Secularists have always taken delight in suppressing as many visible traces of religious expression as possible. Proof is the recent order by the European Court of Human Rights to ban crucifixes from the walls of Italy’s classrooms. According to the court, the practice of hanging crucifixes on classrooms walls violates the right of parents to educate their children as they see fit. In addition, the practice contravenes children’s right to freedom of religion.
But traces of the Catholic Church’s presence in our culture are so deeply embedded that if every Catholic aspect were to be removed from Western civilization (1) doing so would take 500 years or more, and (2) there would be nothing left! There are myriad ways in which the Catholic faith has made its way into the daily lives of everyone, Catholic and non-Catholic alike. I will leave out the obvious, like art and architecture, holidays and festivities, food and drink, manners and dining etiquette, etc., and just mention a few of the countless lesser ways in which Catholicism – unbeknownst to just about everyone today – has influenced so many familiar things.
For example, why do we refer to levels of a building as ‘stories’? In Romanesque and Gothic archi-tecture (both of which developed in a Catholic milieu) it was not uncommon for allegorical reliefs and sculptures to adorn the facades of churches or municipal buildings. Each of them told a story. Since by extension several strata of allegorical represen-tations told several stories, it became custom to indicate the height of a building by how many stories it had.
Also, it’s just amazing how deeply the Catholic influence has penetrated into the various nooks and crannies of Western legal practice. Law students, for example, often ‘clerk’ for a judge in the years following their graduation from law school. Law clerks and court clerks populate the legal system. It turns out, to many a secularists’ dismay, that the use of ‘clerk’ to designate such functions can be traced back centuries, to a time when practically everyone associated with the law had taken at least minor orders. Such clerics, being educated and literate, were especially suited to such work. The minor clergy eventually grew so closely associated with administrative and other bureaucratic duties that it became common to call these ‘clerical’ tasks and the people who carried them out ‘clerks’.
How about the origins of sign language? It was the French priest and abbot Charles-Michel d’Epeè who made a most profound contribution in developing the natural sign language of the deaf into a systematic and conven-tional language to be used as a medium of instruction.
Various forms of games and recreation are also directly related to Catholicism. The Schutzenfeste – the shooting festivals that constitute one of Switzerland’s most popular sports – what were they originally? They were training exercises for marksmen whose job it was to protect the Blessed Sacrament in Corpus Christi processions against attack by violent Protestants. Chess, too, has its Catholic origin. It was embraced and enjoyed by a great many clergy and laity, including even St. Teresa of Avila, who possessed extensive knowledge of the game. The piñata is likewise of Catholic origin. What we currently associate as meaningless birthday-party fun from Mexico began as good old-fashioned Italian sin-bashing during the holy season of Lent. The seven-coned piñata was said to represent the Seven Deadly Sins, all of which appear attractive and beguiling. Since sin is difficult to overcome, the piñata danced on a rope in order to elude being hit, and since sin is difficult to recognize for what it is, the piñata hitter would be blind-folded. Evil, however, can be defeated by good, and so the hitter had several aids at his disposal. The first was Virtue, symbolized by his stick or bat. The hitter also had the three theological virtues of Faith, Hope, and Charity. Faith helped him trust the directions shouted out by the crowd, Hope kept him persevering and directed his actions heavenward, while Charity materialized once he broke the piñata and the treats, representing divine gifts and blessings, cascaded out.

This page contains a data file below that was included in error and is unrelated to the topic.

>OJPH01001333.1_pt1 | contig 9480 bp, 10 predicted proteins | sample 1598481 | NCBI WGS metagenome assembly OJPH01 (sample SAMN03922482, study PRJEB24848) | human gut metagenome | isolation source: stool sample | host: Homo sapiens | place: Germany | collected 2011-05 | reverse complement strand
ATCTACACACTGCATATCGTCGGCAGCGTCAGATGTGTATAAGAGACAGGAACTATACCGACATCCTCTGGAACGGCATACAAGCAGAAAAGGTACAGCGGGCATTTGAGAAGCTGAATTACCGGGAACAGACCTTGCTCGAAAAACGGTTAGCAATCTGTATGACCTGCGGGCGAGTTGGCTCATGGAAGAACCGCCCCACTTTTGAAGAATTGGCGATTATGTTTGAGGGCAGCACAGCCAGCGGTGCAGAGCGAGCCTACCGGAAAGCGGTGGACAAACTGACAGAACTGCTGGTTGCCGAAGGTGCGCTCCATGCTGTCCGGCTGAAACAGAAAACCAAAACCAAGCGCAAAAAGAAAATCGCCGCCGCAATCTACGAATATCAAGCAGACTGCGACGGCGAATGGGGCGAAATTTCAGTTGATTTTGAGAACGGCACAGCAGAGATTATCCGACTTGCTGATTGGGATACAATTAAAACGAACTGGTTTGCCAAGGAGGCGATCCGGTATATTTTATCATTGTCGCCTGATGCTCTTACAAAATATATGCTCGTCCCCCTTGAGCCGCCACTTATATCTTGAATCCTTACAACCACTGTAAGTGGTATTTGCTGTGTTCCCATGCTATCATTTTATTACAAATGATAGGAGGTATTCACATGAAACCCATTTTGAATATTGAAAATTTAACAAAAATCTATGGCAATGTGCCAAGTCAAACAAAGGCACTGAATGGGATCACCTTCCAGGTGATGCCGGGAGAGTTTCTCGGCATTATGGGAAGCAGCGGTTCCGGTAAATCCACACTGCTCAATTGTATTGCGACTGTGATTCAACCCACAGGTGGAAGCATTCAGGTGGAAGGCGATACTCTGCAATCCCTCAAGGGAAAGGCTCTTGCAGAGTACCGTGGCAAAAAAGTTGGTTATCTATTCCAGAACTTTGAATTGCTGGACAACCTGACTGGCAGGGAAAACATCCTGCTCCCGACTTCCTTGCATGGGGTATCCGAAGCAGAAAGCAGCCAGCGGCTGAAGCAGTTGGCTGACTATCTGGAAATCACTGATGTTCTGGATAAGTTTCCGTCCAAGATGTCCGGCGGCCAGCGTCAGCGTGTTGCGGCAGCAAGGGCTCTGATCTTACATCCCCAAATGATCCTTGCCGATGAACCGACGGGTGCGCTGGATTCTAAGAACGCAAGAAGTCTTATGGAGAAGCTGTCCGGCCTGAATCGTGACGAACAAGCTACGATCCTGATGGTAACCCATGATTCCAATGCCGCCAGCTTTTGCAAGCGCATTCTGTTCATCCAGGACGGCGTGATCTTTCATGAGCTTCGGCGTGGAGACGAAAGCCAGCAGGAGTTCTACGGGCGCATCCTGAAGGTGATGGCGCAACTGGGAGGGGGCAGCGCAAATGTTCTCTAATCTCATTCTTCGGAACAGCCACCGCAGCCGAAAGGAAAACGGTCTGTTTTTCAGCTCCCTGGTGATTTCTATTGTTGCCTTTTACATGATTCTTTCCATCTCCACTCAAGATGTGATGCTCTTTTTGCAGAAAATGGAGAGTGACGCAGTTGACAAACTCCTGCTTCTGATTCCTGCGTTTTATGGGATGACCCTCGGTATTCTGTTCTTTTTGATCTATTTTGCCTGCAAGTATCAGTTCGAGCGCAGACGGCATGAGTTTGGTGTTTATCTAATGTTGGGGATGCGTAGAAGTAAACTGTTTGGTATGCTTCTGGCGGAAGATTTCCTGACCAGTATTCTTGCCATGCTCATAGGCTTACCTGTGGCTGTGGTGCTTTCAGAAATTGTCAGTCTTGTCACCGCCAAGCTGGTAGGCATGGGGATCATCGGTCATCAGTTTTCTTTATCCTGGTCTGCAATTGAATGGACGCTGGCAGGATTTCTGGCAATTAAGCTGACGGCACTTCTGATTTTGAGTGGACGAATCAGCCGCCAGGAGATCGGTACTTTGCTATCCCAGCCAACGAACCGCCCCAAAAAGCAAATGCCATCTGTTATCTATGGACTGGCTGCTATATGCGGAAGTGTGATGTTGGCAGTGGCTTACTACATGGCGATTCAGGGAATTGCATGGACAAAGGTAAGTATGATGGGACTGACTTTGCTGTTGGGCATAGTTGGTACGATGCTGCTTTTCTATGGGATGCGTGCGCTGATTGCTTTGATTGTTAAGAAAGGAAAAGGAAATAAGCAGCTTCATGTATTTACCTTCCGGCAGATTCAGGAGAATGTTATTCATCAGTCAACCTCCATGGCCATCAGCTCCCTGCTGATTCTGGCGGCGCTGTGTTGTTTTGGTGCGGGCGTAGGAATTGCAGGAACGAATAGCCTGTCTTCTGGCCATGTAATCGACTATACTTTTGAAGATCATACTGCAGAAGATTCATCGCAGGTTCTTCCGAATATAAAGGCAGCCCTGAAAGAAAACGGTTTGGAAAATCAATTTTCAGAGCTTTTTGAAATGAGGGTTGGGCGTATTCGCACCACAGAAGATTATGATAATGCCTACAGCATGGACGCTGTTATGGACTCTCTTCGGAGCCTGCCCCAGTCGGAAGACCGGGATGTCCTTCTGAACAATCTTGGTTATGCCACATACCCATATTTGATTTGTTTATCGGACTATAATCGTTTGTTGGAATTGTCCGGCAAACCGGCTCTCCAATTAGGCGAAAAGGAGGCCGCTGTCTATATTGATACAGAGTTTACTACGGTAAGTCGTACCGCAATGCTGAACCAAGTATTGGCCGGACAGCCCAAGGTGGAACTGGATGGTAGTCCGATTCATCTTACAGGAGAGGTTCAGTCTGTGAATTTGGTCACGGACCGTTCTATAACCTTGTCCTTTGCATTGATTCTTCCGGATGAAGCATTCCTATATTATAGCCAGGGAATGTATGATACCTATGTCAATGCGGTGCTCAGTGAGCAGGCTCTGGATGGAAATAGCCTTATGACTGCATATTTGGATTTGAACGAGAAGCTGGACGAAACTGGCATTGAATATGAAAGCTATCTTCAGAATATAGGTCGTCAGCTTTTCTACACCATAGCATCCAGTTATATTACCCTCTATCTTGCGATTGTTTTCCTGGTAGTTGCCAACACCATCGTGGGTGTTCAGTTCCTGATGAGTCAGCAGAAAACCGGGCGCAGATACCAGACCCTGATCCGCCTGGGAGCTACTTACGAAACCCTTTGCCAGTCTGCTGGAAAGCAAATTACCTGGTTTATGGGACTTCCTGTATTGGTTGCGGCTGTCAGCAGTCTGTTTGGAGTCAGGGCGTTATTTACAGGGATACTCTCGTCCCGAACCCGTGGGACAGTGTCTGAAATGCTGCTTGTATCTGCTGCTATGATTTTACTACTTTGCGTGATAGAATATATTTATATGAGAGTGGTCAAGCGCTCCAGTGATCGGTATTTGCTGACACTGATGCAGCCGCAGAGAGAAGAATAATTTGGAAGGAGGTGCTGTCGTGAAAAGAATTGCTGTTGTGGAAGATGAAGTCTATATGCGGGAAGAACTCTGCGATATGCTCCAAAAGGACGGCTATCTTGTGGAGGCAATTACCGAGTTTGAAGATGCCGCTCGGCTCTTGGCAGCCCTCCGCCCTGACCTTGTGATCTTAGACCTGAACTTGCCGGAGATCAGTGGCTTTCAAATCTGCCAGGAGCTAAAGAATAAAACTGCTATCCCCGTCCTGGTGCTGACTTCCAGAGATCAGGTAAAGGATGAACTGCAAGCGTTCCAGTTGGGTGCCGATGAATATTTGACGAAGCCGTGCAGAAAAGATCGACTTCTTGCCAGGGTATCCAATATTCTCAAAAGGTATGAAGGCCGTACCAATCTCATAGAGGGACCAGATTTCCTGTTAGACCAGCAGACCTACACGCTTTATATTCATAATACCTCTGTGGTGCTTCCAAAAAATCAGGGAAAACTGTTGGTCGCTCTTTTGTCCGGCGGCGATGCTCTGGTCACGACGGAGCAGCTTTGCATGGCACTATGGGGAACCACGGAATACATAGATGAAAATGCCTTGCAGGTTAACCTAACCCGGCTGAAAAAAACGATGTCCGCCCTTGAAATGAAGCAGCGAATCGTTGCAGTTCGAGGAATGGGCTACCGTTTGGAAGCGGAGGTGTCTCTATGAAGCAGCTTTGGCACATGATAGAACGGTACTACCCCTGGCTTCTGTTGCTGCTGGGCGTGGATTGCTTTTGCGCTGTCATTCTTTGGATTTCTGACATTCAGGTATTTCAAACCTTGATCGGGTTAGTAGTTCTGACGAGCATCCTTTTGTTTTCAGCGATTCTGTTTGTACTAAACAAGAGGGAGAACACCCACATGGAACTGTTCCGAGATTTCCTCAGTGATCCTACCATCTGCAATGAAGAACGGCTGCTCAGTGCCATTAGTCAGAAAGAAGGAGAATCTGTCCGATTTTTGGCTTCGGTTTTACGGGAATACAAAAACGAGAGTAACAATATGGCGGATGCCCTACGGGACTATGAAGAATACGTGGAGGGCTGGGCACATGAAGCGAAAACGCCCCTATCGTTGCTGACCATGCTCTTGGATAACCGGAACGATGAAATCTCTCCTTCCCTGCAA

The word ‘dumbbell’ comes from a special contraption used to train people to ring the large and difficult bells that adorned churches. Using the real bells for training purposes was impractical since they would have disturbed everyone in the area. Silent ‘dumbbells’ were therefore employed instead. The healthy physique that came from practicing on these dumbbells proved so popular that even men who were not bell-ringers began to use them. Eventually the term was applied to exercise weights.
On and on: from ‘knock on wood’ to ‘something blue’ for the bride-to-be, from ‘tying the knot’ to our musical notation, traces of the Catholic faith, and of God himself, are evident everywhere in our world – even in places where Catholics themselves may never have thought to look. We should expect nothing less, of course, from a religion founded upon the incarnation of God in Jesus Christ, for that extraordinary event was the ultimate meeting of the divine and the earthly.